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Peggy Guggenheim

Mistress of Modernism
  • Author
    • Mary Dearborn
Regular price £12.99
Regular price Sale price £12.99
This new biography of Peggy Guggenheim charts the life of the infamous, multi-talented art collector and personality. Great-granddaughter of Swiss immigrant Simon Guggenheim, and daughter of Benjamin Guggenheim, who went down on the Titanic, Peggy Guggenheim was an extremely controversial figure, censured for everything from stinginess to sexual voraciousness. She was known for taking lovers at the drop of a beret as much as for her choices in modern art. Known as the enfant terrible of the art world, Peggy Guggenheim was one of its most significant patrons and promoters as well as its impresario, with her personal and professional life intermingled.

A captivating story of Peggy Guggenheim; her charismatic personality and her talents, the culture that shaped her and that she went on to transform. Mary Dearborn's colourful personal and cultural biography locates Peggy Guggenheim in an array of shifting and colliding cultures, providing a story of this complicated and talented woman and the culture that shaped her and that she went on to transform.

Not available for shipping to the following countries:

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  • Published: Jan 04 2007
  • Pages: 464
  • 203 x 221mm
  • ISBN: 9781844080601
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Press Reviews

    Richly detailed, highly sympathetic portrait of the Guggenheim who rebelled against her family and then left to them her extraordinary collection of contemporary art. . .Peggy Guggenheim could not have wished for a more generous biographer than Dearborn. . .she credits [Guggenheim] for being a principal force in the public's acceptance of mid-20th-century artists. . .we get much family history along the way. . .Thoroughly, even lovingly researched.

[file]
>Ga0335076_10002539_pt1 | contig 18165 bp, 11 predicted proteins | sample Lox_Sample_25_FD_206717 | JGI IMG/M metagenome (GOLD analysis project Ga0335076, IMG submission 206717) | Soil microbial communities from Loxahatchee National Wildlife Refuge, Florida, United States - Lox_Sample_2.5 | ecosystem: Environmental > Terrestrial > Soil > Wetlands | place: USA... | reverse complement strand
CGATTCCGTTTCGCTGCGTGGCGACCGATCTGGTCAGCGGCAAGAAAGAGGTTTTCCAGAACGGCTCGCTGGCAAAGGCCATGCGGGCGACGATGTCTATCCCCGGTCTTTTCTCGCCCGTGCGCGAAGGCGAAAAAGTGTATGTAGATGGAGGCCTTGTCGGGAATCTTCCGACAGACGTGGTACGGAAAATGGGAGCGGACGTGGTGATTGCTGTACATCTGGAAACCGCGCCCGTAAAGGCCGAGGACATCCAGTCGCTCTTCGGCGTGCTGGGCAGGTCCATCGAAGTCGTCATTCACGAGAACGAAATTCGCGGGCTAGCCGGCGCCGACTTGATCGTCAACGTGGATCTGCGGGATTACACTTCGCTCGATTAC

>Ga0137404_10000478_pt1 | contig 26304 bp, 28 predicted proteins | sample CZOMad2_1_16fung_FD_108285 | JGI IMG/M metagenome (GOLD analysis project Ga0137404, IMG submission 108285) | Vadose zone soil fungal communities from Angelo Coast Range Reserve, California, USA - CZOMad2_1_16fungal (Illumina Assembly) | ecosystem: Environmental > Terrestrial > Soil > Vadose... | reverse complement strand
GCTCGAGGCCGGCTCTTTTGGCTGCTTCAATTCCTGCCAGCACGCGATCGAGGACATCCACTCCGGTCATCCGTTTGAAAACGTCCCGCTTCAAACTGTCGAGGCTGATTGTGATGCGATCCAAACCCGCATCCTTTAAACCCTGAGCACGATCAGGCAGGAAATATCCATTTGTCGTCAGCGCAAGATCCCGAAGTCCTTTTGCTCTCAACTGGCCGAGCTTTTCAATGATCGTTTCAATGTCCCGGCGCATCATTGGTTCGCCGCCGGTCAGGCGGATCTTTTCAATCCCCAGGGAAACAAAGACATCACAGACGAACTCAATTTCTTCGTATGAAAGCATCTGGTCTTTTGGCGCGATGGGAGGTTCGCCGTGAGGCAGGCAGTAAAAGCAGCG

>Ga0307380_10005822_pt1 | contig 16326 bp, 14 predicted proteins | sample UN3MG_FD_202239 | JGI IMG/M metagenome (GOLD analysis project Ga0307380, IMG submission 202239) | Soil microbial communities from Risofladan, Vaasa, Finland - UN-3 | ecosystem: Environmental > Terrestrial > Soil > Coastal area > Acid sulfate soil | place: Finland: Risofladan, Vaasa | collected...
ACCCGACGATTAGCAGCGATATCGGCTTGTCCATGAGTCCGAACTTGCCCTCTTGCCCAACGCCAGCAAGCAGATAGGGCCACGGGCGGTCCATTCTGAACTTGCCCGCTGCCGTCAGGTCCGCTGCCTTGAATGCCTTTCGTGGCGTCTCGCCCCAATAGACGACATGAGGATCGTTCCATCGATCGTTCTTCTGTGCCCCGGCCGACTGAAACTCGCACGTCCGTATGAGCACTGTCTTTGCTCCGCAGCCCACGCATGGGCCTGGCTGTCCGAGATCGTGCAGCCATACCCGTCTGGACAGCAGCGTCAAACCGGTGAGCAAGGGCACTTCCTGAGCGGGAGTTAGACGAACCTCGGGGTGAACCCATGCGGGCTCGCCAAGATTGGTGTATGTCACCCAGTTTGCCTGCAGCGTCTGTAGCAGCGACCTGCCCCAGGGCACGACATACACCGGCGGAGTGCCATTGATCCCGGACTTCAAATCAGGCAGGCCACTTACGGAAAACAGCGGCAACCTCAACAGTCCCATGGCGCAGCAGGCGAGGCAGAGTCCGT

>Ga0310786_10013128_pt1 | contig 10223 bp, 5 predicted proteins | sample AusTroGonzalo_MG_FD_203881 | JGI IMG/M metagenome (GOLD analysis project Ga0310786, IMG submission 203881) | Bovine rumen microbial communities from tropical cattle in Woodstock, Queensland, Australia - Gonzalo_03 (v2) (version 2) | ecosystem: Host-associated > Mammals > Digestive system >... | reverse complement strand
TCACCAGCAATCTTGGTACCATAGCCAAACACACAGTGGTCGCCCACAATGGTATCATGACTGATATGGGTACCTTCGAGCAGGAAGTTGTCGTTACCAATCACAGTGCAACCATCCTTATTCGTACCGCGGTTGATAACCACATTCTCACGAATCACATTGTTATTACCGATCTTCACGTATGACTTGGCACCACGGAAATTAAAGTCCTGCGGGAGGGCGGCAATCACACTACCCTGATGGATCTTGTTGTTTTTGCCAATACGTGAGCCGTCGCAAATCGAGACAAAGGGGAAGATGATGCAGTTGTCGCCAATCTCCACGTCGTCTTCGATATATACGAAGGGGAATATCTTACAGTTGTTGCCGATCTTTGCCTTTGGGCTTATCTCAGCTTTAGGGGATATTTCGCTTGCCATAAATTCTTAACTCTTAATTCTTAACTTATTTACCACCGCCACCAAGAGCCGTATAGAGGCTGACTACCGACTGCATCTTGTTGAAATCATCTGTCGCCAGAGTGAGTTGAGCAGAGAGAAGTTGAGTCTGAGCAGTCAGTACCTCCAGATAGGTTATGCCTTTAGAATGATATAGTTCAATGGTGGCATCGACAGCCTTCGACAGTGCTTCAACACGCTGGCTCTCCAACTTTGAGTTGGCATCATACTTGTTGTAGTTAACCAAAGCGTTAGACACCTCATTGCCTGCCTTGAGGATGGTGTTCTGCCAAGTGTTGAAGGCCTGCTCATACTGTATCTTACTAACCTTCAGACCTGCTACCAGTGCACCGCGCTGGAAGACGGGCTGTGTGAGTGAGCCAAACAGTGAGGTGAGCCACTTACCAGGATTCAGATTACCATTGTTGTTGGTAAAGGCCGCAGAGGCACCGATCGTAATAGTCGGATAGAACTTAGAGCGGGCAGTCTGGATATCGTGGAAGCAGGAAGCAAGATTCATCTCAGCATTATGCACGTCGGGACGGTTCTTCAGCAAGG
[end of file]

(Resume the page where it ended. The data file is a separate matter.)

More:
• PW
    Dearborn celebrates Guggenheim, the iconoclastic doyenne of abstract expressionism, in this appreciative, thorough biography...With its fluid prose and provocative subject, this book will appeal to art lovers interested in more than the paint.
    Excellent...[Guggenheim's] achievements were routinely minimized and her promiscuity was snidely exaggerated, but in Mary Dearborn's biography she emerges as a woman of vision and integrity
  • '[Dearborn’s book is] deeply, perhaps lovingly researched and gives a new authenticity to the long-type-cast doyenne of the “champagne years,” the early 20th century… Dearborn follows Guggenheim’s life in strict chronological fashion and amasses rich hist
    Dearborn...approaches her subject with a fine balance of sympathy and objectivity, and an unobtrusive authorial presence befitting the genre... Dearborn will convince readers to take Guggenheim seriously as an independent woman and an appreciator of art. WAS